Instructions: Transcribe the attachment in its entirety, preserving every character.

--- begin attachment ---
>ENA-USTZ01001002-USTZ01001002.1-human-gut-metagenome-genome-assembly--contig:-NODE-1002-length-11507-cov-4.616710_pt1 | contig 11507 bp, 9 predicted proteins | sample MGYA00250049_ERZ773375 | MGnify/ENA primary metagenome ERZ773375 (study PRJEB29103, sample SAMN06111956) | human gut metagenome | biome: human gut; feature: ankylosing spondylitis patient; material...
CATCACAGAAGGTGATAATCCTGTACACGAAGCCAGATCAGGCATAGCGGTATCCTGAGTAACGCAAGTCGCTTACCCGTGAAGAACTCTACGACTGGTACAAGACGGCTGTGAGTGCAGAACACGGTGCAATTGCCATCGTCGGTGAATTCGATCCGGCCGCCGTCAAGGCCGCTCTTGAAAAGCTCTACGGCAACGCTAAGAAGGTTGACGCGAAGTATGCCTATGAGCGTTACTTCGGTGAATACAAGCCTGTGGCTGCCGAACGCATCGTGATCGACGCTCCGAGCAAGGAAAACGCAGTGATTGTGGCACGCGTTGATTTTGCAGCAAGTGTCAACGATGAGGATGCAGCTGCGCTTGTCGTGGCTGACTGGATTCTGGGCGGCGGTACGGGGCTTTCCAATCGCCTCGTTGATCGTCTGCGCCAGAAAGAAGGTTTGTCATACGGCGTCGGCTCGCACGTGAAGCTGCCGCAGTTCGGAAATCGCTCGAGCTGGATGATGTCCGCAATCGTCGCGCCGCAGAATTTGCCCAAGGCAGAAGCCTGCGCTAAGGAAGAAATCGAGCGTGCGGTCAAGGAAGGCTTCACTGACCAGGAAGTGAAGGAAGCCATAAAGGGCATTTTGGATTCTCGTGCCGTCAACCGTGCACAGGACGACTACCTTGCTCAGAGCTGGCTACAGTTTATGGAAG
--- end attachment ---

>ENA-USTZ01001002-USTZ01001002.1-human-gut-metagenome-genome-assembly--contig:-NODE-1002-length-11507-cov-4.616710_pt1 | contig 11507 bp, 9 predicted proteins | sample MGYA00250049_ERZ773375 | MGnify/ENA primary metagenome ERZ773375 (study PRJEB29103, sample SAMN06111956) | human gut metagenome | biome: human gut; feature: ankylosing spondylitis patient; material...
CATCACAGAAGGTGATAATCCTGTACACGAAGCCAGATCAGGCATAGCGGTATCCTGAGTAACGCAAGTCGCTTACCCGTGAAGAACTCTACGACTGGTACAAGACGGCTGTGAGTGCAGAACACGGTGCAATTGCCATCGTCGGTGAATTCGATCCGGCCGCCGTCAAGGCCGCTCTTGAAAAGCTCTACGGCAACGCTAAGAAGGTTGACGCGAAGTATGCCTATGAGCGTTACTTCGGTGAATACAAGCCTGTGGCTGCCGAACGCATCGTGATCGACGCTCCGAGCAAGGAAAACGCAGTGATTGTGGCACGCGTTGATTTTGCAGCAAGTGTCAACGATGAGGATGCAGCTGCGCTTGTCGTGGCTGACTGGATTCTGGGCGGCGGTACGGGGCTTTCCAATCGCCTCGTTGATCGTCTGCGCCAGAAAGAAGGTTTGTCATACGGCGTCGGCTCGCACGTGAAGCTGCCGCAGTTCGGAAATCGCTCGAGCTGGATGATGTCCGCAATCGTCGCGCCGCAGAATTTGCCCAAGGCAGAAGCCTGCGCTAAGGAAGAAATCGAGCGTGCGGTCAAGGAAGGCTTCACTGACCAGGAAGTGAAGGAAGCCATAAAGGGCATTTTGGATTCTCGTGCCGTCAACCGTGCACAGGACGACTACCTTGCTCAGAGCTGGCTACAGTTTATGGAAG